Wednesday, December 3, 2008

Despair and the Ultimate

At tragic times in my life, when disastrous circumstances overwhelm and all hope seems lost, I drown in despair. And I feel, unbelievably, even worse, because as a Friend, a follower of Jesus,I am supposed to be one living in hope and joy.

The Good News of Christian hope is the answer for the world of despairing humankind, of those who suffer in agony. So why am I still caught in suffering and despair?

In the last several years of my life, I've reached a final nadir, lower than my own worst pessimism could have ever imagined. Keep in mind that I don't have terminal cancer, haven't lost loved ones in a tsunami like the one in Asia that killed hundreds of thousands, haven't lost my home...

No, my own despair is in the midst of the relative comfort of California where most citizens live with more physical necessities and amenities than 99% of humankind ever had.

But my particular despair is still genuine and debilitating and
destructive, keeping me often from accomplishing more in the world to reduce others' suffering.

However, rather than dwell on the ugly facts, let me hasten to a wondrous discovery that came to me one day deep in my bereft hopelessness.

It suddenly dawned on me that Jesus, though the messenger of God--is here with me--with all of us who suffer and agonize. I am not talking about his triumph but of his own despair, his cry from the cross--"My God, my God, why have you forsaken me?"
Matthew 27:46

In the past, I had read that verse umpteem times in my life before, but they had been words to study, to ferret out their literary relationship to previous texts in the Old Testament, to understand their abstract theological meaning...

But now, suddenly, they were words for me, to me...words that made me realize Jesus has been where I am, has felt that hopelessness that totally empties and yet gluts one with agony. He has gone deeper into hopeless despair than any drowning of my own, down more into the abyss of loss.

Not only did he lose his career, his relationships with others, his family, then was betrayed, and finally endured excruciating physical pain--he suffered all of those--but in the end he was executed, numbered with the criminals, the terrorists, the rejects on a cruel Roman torture device where the pain was unbearable. In Roman justice only the worst of the worst were assigned to the cross.

And with this shocking discovery--that the son of man experienced ultimate despair and felt totally abandoned--I realized that there is still hope for me (and for all others who suffer much worse than myself).

And then there came back to myself historical memories of the many spiritual leaders who also at times lost any sense of hope, who felt abandoned by the very One who was center-most in their lives: George Fox, John Wesley, Mother Theresa, Thomas Merton, Henri Nouwen...

It never ceases to trouble and shock when I re-read in the Gospels how even John the Baptist, who had first announced Jesus as God's Chosen One, later in prison became so devastated in his grief, so hopeless, that he severely doubted Jesus was truly God's answer to human suffering and evil.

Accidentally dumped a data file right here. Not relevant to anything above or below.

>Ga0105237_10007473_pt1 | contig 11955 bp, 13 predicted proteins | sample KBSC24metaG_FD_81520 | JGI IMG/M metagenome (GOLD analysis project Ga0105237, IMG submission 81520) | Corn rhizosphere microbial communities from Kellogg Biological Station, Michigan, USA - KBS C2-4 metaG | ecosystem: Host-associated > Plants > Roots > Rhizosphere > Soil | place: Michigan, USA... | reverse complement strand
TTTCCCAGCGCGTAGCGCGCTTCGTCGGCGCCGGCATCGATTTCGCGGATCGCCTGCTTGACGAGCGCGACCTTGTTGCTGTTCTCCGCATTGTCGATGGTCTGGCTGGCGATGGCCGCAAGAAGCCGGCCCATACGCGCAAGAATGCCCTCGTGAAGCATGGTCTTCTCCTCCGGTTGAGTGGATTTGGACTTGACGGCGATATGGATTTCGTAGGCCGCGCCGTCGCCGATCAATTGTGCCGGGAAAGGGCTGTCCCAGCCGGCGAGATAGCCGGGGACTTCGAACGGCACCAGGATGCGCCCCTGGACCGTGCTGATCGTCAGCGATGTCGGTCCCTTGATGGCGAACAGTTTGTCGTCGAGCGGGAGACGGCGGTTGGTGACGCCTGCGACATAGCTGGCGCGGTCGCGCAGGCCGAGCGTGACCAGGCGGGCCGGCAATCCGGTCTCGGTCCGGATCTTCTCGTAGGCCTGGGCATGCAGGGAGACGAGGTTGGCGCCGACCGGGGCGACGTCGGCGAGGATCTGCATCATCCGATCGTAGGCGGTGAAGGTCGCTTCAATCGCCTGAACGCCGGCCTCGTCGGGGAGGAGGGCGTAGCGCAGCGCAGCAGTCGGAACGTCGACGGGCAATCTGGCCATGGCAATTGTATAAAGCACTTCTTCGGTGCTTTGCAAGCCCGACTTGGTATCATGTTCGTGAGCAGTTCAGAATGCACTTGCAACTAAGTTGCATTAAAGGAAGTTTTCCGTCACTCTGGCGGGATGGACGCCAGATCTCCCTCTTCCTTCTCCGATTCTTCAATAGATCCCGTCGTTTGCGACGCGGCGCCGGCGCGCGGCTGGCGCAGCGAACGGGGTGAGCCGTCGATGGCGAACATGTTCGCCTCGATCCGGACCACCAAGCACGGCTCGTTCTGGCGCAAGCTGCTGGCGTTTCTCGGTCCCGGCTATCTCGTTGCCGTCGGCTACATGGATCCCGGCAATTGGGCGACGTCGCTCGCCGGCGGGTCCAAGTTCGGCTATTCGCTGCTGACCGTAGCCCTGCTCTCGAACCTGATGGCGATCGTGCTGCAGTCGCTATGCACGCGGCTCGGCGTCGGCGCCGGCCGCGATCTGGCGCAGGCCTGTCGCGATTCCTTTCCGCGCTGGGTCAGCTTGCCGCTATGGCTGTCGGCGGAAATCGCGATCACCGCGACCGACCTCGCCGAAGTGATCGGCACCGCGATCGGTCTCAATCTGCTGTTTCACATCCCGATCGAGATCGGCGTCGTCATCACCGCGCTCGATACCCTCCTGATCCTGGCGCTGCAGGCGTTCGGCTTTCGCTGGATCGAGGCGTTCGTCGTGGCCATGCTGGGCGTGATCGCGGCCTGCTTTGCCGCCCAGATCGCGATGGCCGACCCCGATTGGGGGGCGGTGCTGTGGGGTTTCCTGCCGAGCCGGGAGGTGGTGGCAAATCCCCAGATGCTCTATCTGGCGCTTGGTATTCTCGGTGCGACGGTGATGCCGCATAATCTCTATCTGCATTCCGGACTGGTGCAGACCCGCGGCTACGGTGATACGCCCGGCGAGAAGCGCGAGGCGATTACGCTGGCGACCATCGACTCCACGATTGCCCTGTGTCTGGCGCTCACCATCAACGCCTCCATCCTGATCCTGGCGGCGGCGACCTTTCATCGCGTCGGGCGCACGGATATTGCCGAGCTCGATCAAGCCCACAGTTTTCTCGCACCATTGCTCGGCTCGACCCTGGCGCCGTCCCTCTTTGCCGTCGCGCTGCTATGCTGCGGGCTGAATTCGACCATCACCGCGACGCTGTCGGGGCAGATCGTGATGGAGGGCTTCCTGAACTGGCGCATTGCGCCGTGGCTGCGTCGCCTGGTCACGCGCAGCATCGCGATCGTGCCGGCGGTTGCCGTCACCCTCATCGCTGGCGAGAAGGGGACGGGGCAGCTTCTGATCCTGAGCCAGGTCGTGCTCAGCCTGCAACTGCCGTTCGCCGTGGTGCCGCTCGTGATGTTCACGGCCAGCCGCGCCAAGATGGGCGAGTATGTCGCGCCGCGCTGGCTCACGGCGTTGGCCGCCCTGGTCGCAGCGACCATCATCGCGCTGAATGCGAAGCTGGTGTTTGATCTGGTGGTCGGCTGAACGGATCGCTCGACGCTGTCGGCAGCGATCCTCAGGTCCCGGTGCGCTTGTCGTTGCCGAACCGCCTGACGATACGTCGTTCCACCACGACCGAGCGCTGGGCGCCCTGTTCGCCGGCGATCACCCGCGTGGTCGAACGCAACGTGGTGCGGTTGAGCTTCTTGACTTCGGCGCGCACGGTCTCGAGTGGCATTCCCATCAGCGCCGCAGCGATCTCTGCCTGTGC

From the "dark night of the sou" of St. John of the Cross to the present, so many Christians who have lived for hope have gone through the abyss when all assurance has seemed lost. George Fox at one point spoke of how he experienced an "ocean of darkness." As I recall, he suffered with despair for at least two weeks, so bereft that he lay in bed unable to function.

Now at this point in my reflection I could launch into the traditional good news message of salvation that energized the first Quakers so deeply they traveled across the known world to share their faith--and I do, very deeply, have faith in that wondrous story--but my intention in this meditation is of a different sort; it's to communicate the vital truth that no matter how deep our loss, how terrible our agony, how absolute and ultimate our despair, God is there for us, with us, within our terrible loss.

Indeed, God suffers all that we deeply and so ultimately suffer; God carries within God's essence the pain and suffering of us all, indeed of all the pain and suffering of the Cosmos. Before God saves, God loves, identifies, experiences, suffers with us.

Of course, this makes no sense from a scientific or mathmatical point of view. It is spriitually discerned, an ethical truth not a sense observation. God is not an object that can be weighed in objective scales. God is the source of all being and becoming, so can only be known subjectively.

Furthermore, such incredible hope does seem when looked at rationally to be absurd.

Still, I think we ought to seek to love God with all of our mind, even though ultimately God is beyond human comprehension.

But the wonder of wonders is our hope that Ultimate Reality actually cares and suffers with us and for us--we finite beings, conscious primates on a small planet in minor solar system in one small edged swirl of the cosmos.

Despite the ruthless nature of the observable world, the good news is first and foremost that Ultimate Truth experiences what we experience and most deeply loves us even at our worst.

Despite my best efforts, I've never been able to give myself to God ultimately, except in fragmented inspired moments. But thankfully, the Divine in contrast, has given ultimately to us.

Hope in the Light,

Daniel Wilcox

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